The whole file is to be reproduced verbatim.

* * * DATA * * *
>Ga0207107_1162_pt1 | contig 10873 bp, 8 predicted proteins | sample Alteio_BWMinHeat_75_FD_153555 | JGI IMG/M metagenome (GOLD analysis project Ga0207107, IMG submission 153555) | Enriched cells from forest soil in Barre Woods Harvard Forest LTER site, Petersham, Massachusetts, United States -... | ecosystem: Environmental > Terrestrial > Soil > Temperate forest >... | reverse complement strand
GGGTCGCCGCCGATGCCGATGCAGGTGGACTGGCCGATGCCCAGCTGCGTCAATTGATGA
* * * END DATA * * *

>Ga0207107_1162_pt1 | contig 10873 bp, 8 predicted proteins | sample Alteio_BWMinHeat_75_FD_153555 | JGI IMG/M metagenome (GOLD analysis project Ga0207107, IMG submission 153555) | Enriched cells from forest soil in Barre Woods Harvard Forest LTER site, Petersham, Massachusetts, United States -... | ecosystem: Environmental > Terrestrial > Soil > Temperate forest >... | reverse complement strand
GGGTCGCCGCCGATGCCGATGCAGGTGGACTGGCCGATGCCCAGCTGCGTCAATTGATGA